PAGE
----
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Effect of body mass index and alcohol consumption on liver disease: analysis of data from two prospective cohort studies

BMJ 2010; 340 doi: https://doi.org/10.1136/bmj.c1240 (Published 12 March 2010) Cite this as: BMJ 2010;340:c1240
  1. Carole L Hart, research fellow1,
  2. David S Morrison, clinical senior lecturer in cancer epidemiology1,
  3. G David Batty, Wellcome trust fellow2,
  4. Richard J Mitchell, professor of health and environment1,
  5. George Davey Smith, professor of clinical epidemiology3
  1. 1Public Health and Health Policy, Division of Community Based Sciences, Faculty of Medicine, University of Glasgow, Glasgow G12 8RZ
  2. 2Medical Research Council Social and Public Health Sciences Unit, Glasgow
  3. 3Department of Social Medicine, University of Bristol, Bristol
  1. Correspondence to: C L Hart c.hart{at}clinmed.gla.ac.uk
  • Accepted 24 February 2010

Abstract

Objective To investigate whether alcohol consumption and raised body mass index (BMI) act together to increase risk of liver disease.

Design Analysis of data from prospective cohort studies.

Setting Scotland.

Participants Data were from two of the Midspan prospective cohort studies (9559 men): “Main” study 1965-8, participants from workplaces across central belt of Scotland, population of island of Tiree, and mainland relatives, and “Collaborative” study, 1970-3, participants from 27 workplaces in Glasgow, Clydebank, and Grangemouth. Follow-up was to 31 December 2007 (median 29 years, range 0.13-42). We divided participants into nine groups based on measures of body mass index (BMI) (underweight/normal weight <25, overweight 25 to <30, and obese ≥30) and alcohol consumption (none, 1-14, and ≥15 units per week).

Main outcome measures Liver disease morbidity and mortality.

Results 80 (0.8%) men died with liver disease as the main cause and 146 (1.5%) with liver disease as any cause. In the Collaborative study, 196 men (3.3%) had liver disease defined by a death, admission, or cancer registration. BMI and alcohol consumption were strongly associated with liver disease mortality in analyses adjusted for other confounders (P=0.001 and P<0.0001 respectively). Drinkers of 15 or more units per week in any BMI category and obese drinkers had raised relative rates for all definitions of liver disease, compared with underweight/normal weight non-drinkers. Drinkers of 15 or more units per week had adjusted relative rates for liver disease mortality of 3.16 (95% confidence interval 1.28 to 7.8) for underweight/normal weight men, 7.01 (3.02 to 16.3) for overweight, and 18.9 (6.84 to 52.4) for obese men. The relative rate for obese men who consumed 1-14 units per week was 5.3 (1.36 to 20.7). The relative excess risk due to interaction between BMI and alcohol consumption was 5.58 (1.09 to 10.1); synergy index=2.89 (1.29 to 6.47).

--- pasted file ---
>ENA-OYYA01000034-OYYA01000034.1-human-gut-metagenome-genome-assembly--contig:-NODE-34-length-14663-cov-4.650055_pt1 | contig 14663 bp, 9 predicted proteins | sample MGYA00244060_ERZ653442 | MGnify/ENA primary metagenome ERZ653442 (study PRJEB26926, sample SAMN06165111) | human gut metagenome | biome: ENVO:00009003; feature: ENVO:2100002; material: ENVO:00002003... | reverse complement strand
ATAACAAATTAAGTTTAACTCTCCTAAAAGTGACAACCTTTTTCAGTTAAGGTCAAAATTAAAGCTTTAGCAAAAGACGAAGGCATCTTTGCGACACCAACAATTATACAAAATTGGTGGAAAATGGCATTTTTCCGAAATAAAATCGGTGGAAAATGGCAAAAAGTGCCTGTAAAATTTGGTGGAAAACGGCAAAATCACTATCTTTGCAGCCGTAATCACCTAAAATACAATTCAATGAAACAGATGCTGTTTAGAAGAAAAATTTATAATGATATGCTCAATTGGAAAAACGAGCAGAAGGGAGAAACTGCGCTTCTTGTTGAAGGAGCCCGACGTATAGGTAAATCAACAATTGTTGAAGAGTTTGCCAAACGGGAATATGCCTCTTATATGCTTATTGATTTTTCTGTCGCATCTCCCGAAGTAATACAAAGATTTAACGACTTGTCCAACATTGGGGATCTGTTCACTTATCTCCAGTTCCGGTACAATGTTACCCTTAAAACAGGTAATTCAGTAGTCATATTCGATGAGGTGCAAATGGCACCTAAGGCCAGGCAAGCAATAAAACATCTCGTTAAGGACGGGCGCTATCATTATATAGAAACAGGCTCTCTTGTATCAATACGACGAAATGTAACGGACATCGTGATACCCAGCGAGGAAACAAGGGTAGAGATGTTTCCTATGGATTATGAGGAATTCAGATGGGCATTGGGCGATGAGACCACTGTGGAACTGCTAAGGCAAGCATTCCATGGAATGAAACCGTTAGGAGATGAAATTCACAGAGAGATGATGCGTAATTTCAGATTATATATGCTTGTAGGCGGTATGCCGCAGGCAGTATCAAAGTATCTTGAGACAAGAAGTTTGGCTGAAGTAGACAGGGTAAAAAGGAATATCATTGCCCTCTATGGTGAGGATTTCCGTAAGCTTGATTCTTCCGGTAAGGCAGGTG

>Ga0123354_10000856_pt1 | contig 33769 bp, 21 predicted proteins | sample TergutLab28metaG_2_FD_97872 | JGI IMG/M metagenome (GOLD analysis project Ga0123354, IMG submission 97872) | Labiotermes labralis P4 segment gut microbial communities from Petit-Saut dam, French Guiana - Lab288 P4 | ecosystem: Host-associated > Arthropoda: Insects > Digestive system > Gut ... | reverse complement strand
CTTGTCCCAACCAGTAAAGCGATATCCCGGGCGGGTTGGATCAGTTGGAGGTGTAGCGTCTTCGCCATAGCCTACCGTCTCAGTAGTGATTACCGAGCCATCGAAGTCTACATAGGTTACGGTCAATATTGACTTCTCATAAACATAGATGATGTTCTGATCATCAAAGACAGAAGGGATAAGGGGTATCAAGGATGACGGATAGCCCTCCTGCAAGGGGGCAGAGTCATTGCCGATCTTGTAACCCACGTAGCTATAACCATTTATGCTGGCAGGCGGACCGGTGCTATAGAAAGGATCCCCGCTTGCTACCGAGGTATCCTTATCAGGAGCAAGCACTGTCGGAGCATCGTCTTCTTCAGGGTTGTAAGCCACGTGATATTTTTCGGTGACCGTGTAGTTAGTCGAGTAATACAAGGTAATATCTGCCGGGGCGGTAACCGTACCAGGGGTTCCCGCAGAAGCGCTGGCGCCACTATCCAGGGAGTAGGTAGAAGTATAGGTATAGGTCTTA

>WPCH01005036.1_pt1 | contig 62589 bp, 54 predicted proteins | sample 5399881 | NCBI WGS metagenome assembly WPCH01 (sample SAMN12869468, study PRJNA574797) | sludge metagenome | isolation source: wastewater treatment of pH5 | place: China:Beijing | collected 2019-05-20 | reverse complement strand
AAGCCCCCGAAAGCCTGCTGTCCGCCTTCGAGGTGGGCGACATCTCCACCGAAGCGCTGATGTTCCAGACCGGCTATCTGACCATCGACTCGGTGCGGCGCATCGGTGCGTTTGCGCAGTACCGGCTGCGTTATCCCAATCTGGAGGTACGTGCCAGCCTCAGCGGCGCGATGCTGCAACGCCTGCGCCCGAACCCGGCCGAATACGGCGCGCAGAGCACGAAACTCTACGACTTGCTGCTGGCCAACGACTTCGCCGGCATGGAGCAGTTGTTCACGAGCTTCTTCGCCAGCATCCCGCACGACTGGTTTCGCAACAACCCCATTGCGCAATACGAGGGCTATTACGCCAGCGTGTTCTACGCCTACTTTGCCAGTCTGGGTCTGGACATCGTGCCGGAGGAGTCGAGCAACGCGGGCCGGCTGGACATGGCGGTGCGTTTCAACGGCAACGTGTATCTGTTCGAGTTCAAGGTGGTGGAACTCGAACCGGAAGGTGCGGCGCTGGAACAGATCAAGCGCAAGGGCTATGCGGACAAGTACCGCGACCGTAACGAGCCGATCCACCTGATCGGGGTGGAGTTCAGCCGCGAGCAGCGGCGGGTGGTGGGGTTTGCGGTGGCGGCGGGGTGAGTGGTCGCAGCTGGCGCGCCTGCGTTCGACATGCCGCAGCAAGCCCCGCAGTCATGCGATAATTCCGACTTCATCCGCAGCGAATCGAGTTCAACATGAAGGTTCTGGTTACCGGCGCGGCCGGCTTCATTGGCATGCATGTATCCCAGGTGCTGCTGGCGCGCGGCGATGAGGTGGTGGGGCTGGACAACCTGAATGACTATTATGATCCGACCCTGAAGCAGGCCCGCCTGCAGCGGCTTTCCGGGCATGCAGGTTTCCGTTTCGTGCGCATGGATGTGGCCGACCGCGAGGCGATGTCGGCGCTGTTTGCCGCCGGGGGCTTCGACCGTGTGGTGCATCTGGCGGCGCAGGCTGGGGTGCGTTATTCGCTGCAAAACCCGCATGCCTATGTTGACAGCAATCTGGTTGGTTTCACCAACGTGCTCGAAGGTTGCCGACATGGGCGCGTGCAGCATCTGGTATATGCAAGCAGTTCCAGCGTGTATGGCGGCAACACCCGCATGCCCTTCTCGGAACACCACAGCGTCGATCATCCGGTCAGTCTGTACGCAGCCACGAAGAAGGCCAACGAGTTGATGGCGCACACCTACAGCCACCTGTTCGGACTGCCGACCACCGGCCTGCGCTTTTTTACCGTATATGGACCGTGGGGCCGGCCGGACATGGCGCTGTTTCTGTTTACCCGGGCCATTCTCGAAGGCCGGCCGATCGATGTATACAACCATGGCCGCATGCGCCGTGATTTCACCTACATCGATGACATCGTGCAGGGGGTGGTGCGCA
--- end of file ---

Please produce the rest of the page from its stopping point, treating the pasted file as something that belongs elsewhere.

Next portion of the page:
Conclusions Raised BMI and alcohol consumption are both related to liver disease, with evidence of a supra-additive interaction between the two. The occurrence of both factors in the same populations should inform health promotion and public health policies.

Footnotes

  • Contributors: All authors contributed to the design of the study. CLH analysed the data and wrote the first draft of the manuscript. All authors contributed to the redrafting of the manuscript and approved the final version. CLH is the guarantor, had full access to the data in the study, and takes responsibility for the integrity of the data and the accuracy of the data analysis. The other authors had full access to all the results. Victor Hawthorne carried out the original Midspan studies. Pauline MacKinnon is the Midspan administrator.

  • Funding: This research was supported by the Chief Scientist Office of the Scottish Government, grant number CZG/2/421. They had no role in the study design; in the collection, analysis, and interpretation of data; in the writing of the report; and in the decision to submit the article for publication. They did see a copy of the manuscript before it was submitted for publication, in line with their requirements. DB is a Wellcome Trust Fellow (WBS U.1300.00.006.00012.01). The Medical Research Council Social and Public Health Sciences Unit receives funding from the UK Medical Research Council and the Chief Scientist Office at the Scottish Government Health Directorates. The researchers were independent of the funders.

  • Competing interests: All authors have completed the Unified Competing Interest form at www.icmje.org/coi_disclosure.pdf (available on request from the corresponding author) and declare that (1) CLH, DSM, and RJM have support from the Chief Scientist Office of the Scottish Government, grant number CZG/2/42 for the submitted work; (2) no relationships with any companies that might have an interest in the submitted work in the previous 3 years; (3) their spouses, partners, or children have no financial relationships that may be relevant to the submitted work; and (4) no non-financial interests that may be relevant to the submitted work.

  • Ethical approval: Not required at the time of the studies. The Privacy Advisory Committee of NHS Scotland Information Services gave permission for the linked data to be used in the current study.

  • Data sharing: No additional data.

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